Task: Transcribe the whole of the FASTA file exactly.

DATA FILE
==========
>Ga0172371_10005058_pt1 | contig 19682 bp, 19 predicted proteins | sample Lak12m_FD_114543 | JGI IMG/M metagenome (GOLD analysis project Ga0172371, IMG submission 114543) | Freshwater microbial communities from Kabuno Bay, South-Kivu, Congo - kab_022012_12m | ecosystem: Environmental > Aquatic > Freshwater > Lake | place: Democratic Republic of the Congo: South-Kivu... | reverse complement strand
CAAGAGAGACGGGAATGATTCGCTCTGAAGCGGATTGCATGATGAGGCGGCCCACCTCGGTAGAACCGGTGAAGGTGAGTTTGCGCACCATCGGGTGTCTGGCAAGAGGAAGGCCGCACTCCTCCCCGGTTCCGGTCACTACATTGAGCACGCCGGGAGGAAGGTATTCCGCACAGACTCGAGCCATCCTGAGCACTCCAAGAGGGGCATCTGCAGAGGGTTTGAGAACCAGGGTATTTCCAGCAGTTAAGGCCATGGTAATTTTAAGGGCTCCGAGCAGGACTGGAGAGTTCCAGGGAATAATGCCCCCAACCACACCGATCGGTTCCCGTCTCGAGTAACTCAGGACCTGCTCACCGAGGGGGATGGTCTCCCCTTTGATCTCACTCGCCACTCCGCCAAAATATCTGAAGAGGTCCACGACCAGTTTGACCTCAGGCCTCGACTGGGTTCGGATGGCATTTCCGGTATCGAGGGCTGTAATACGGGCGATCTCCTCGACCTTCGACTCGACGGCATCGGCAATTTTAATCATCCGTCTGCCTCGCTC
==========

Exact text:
>Ga0172371_10005058_pt1 | contig 19682 bp, 19 predicted proteins | sample Lak12m_FD_114543 | JGI IMG/M metagenome (GOLD analysis project Ga0172371, IMG submission 114543) | Freshwater microbial communities from Kabuno Bay, South-Kivu, Congo - kab_022012_12m | ecosystem: Environmental > Aquatic > Freshwater > Lake | place: Democratic Republic of the Congo: South-Kivu... | reverse complement strand
CAAGAGAGACGGGAATGATTCGCTCTGAAGCGGATTGCATGATGAGGCGGCCCACCTCGGTAGAACCGGTGAAGGTGAGTTTGCGCACCATCGGGTGTCTGGCAAGAGGAAGGCCGCACTCCTCCCCGGTTCCGGTCACTACATTGAGCACGCCGGGAGGAAGGTATTCCGCACAGACTCGAGCCATCCTGAGCACTCCAAGAGGGGCATCTGCAGAGGGTTTGAGAACCAGGGTATTTCCAGCAGTTAAGGCCATGGTAATTTTAAGGGCTCCGAGCAGGACTGGAGAGTTCCAGGGAATAATGCCCCCAACCACACCGATCGGTTCCCGTCTCGAGTAACTCAGGACCTGCTCACCGAGGGGGATGGTCTCCCCTTTGATCTCACTCGCCACTCCGCCAAAATATCTGAAGAGGTCCACGACCAGTTTGACCTCAGGCCTCGACTGGGTTCGGATGGCATTTCCGGTATCGAGGGCTGTAATACGGGCGATCTCCTCGACCTTCGACTCGACGGCATCGGCAATTTTAATCATCCGTCTGCCTCGCTC